The North End is such a cool part of Boston. People have such a weird interpretation of what they think Boston is, until you have a chance to go explore and see ins and outs. It's such a great town. It really has something to offer for everybody; it's a really, really cool town. And the sports are just so hardcore, which I love. I think it's awesome.
Has anything particularly embarrassing or bizarre ever happened to you in a restaurant?
Yeah, I got a great one for you. Vinny Testa's! We went to Vinny Testa's when I turned 19. I never had a fake ID...I went to college in New Hampshire, where everyone was just in the woods and everything. So we're at Vinny Testa's, and we're waiting for our table. It's packed, and I'm standing near the edge of the bar, right at the corner, and they come over and put out garlic bread. I'm like "Oh, this must be their version of pretzels." So I go to this woman, and I'm like, "Oh, excuse me," and I reach over her and take a piece of garlic bread. She gives me this look, like, "What are you doing?" And I'm like, "What's this lady's deal?"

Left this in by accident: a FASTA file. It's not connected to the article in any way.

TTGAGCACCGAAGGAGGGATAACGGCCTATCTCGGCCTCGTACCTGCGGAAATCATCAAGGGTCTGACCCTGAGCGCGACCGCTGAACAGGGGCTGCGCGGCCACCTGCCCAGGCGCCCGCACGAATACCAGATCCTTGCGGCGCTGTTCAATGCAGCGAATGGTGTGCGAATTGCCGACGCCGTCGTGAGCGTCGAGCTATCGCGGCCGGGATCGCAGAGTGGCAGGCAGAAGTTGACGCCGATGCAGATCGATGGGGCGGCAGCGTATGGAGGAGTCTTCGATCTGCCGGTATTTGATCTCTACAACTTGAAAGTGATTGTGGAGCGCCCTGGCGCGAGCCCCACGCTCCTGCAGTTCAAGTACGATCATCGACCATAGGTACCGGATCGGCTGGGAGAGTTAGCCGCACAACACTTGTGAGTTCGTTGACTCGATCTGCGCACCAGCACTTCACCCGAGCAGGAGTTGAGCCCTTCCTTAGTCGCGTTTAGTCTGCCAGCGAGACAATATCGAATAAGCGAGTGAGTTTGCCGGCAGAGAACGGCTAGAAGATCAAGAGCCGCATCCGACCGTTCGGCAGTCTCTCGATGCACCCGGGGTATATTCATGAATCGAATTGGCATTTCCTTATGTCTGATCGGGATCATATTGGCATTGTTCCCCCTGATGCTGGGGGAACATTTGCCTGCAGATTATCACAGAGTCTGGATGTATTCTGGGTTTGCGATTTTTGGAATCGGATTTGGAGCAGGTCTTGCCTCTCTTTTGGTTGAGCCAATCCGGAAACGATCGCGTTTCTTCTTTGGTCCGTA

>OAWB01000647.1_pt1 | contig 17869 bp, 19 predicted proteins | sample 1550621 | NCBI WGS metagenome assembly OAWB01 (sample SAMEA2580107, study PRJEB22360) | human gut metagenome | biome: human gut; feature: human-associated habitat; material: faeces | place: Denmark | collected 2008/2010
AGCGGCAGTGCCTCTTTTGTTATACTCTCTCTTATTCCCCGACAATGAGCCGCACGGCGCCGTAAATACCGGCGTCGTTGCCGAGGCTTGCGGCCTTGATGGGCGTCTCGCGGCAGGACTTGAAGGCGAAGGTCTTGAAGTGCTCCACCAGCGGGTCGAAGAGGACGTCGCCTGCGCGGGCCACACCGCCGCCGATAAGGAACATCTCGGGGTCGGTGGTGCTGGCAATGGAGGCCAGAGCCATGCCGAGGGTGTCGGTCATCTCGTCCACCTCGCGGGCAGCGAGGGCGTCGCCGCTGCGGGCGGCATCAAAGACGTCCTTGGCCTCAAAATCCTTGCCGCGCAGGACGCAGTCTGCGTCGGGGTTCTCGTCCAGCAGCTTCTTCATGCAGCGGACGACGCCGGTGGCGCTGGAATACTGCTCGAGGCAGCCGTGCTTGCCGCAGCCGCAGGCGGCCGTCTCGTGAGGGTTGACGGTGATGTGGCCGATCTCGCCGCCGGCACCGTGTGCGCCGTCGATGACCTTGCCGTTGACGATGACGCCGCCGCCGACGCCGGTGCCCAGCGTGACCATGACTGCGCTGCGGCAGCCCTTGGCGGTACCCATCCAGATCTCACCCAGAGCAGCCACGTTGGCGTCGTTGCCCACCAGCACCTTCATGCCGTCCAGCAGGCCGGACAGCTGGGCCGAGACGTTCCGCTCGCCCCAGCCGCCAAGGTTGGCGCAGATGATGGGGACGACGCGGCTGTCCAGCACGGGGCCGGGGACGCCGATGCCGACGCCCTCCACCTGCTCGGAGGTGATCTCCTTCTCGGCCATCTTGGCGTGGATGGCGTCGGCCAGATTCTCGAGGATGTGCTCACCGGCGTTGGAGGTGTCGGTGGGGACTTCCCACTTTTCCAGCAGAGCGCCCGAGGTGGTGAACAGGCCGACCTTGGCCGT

Then the bartender comes over and drops down their salads. The garlic bread was an appetizer for her, and I literally reached across her body and took her appetizer without even thinking anything of it. She literally never said anything, just gave me a look, and that was it. Then they called our table, and my buddy was like, "Dude, that was their garlic bread," and I'm like, "Yeah dude, I didn't know...I just thought it was for the bar," and they're like, "Well, you're just a jackass."
Then we sat down at the table, and there was like ten of us, all 19. The bartender comes over and goes, "What can I get you guys to drink?" Before anyone could say anything, I'm like, "How about a round of Heinekens?" and he goes, "Will do, be right back." My friends go, "What are you doing?" and I'm like, "I'm having a good time is what I'm doing!"